In the U.S., only a landlord can require a tenant to buy renters insurance, as states do not have the legal capacity to mandate coverage. However, many landlords in the state of Tennessee are starting to require renter's insurance as part of the lease agreement, particularly in cities like Murfreesboro, which is a part of the infamous Tornado Alley.
Since renters insurance is often optional for the tenant, the decision to purchase a policy is often based on the renter's budget. A 2008 study by the Insurance Information Institute reported that renters in Tennessee paid the 12th-highest premiums in the nation, or $195 per property, per year. However, the cost of a renters insurance policy is only a fraction of a homeowner's, which in the same year averaged $692 per year and was ranked 24th-highest in the country.
In Tennessee, the decision to require renters insurance is at the discretion of the landlord, but the decision to buy coverage should be your own. Factors to take into consideration include the worth of your personal belongings, as well as how easily your items can be replaced after a disaster. First, take a personal inventory of your apartment or rented property and assign a value to your possessions. A renters insurance policy will cover the value of your personal items minus any depreciation in value, but if you purchased the additional replacement coverage protection, the cost of new items is covered. Renters insurance will also pay for new, temporary housing and food if your apartment is destroyed, and can even pay for any legal costs if a person is injured on your property.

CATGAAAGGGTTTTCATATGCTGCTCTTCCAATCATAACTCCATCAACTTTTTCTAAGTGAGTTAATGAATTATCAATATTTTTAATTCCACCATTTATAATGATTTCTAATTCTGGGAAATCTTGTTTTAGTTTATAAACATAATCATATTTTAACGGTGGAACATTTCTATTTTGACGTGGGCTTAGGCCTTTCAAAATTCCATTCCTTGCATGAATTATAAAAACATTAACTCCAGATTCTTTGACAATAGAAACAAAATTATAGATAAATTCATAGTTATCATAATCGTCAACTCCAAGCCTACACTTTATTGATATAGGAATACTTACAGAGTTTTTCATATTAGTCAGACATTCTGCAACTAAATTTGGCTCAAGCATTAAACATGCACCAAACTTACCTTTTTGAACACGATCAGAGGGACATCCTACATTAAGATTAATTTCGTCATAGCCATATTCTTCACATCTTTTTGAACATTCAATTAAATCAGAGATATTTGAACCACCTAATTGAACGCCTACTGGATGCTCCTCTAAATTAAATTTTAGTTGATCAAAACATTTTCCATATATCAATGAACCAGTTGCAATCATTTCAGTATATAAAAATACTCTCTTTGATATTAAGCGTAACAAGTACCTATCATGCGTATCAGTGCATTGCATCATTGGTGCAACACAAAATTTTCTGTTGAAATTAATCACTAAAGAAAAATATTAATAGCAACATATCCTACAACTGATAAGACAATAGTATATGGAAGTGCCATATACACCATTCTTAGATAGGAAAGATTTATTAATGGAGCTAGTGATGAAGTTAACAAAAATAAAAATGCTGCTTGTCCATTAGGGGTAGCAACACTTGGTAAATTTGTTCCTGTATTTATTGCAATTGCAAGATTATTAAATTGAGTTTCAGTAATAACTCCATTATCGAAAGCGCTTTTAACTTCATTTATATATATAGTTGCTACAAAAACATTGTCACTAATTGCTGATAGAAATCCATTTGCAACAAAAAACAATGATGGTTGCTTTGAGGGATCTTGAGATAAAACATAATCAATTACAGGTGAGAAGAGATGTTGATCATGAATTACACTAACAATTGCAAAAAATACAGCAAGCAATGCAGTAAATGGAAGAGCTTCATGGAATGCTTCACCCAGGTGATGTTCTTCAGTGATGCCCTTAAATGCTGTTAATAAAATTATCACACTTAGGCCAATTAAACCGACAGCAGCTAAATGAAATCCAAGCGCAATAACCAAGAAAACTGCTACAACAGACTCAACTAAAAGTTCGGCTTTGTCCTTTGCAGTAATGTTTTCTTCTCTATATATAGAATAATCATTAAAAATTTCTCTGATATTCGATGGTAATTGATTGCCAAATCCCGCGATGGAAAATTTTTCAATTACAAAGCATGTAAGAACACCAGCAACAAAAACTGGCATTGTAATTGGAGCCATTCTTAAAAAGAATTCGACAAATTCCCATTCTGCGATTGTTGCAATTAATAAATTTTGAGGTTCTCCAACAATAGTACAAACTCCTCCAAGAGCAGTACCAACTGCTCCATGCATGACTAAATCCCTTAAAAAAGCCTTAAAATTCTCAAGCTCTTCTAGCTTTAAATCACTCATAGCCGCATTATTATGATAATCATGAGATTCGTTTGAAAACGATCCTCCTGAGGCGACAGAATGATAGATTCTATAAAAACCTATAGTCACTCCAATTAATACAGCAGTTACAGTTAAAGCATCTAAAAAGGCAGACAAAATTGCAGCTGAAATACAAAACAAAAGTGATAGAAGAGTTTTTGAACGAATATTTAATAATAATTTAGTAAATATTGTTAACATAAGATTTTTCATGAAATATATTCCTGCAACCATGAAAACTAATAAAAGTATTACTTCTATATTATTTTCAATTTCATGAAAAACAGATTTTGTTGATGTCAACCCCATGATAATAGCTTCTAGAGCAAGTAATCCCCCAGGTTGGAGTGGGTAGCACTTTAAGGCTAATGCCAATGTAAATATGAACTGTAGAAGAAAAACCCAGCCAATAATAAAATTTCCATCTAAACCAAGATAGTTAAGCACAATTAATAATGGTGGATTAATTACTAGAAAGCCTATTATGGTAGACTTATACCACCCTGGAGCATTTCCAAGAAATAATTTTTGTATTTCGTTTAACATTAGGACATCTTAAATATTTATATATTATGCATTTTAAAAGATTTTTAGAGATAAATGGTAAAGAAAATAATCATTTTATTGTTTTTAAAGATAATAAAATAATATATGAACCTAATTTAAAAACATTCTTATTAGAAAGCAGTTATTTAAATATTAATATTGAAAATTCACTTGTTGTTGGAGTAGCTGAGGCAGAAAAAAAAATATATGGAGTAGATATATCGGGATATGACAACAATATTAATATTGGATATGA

If your Tennessee landlord requires a renters insurance policy in your lease contract, chances are there will also be a minimum coverage limit, such as $100,000, which can increase how much you pay for your policy. If you sign the lease, you will have to show proof of insurance or you will be in violation of the landlord's contract. Most landlords in Tennessee require the additional insurance coverage to make up for any gaps in their property insurance, which only covers the apartment's physical structure. The good news is that you can move on to another apartment if you do not agree with the insurance stipulations in the lease, but it may be worthwhile to shop around for a rate before giving up on your dream rental. You can also check with your auto or life insurance provider to inquire about package discounts on renters insurance.
If you have only a few items in your home worth insuring, a floater policy may be your best bet. In the renters insurance industry, a floater policy provides additional coverage options for the possessions in your home that are excluded on your standard policy, such as certain types of jewelry, electronics or antiques. If your "floater" items are protected as part of your plan, your insurer will pay to replace these items at their valued cost, which can save you money in the end on your most prized possessions.
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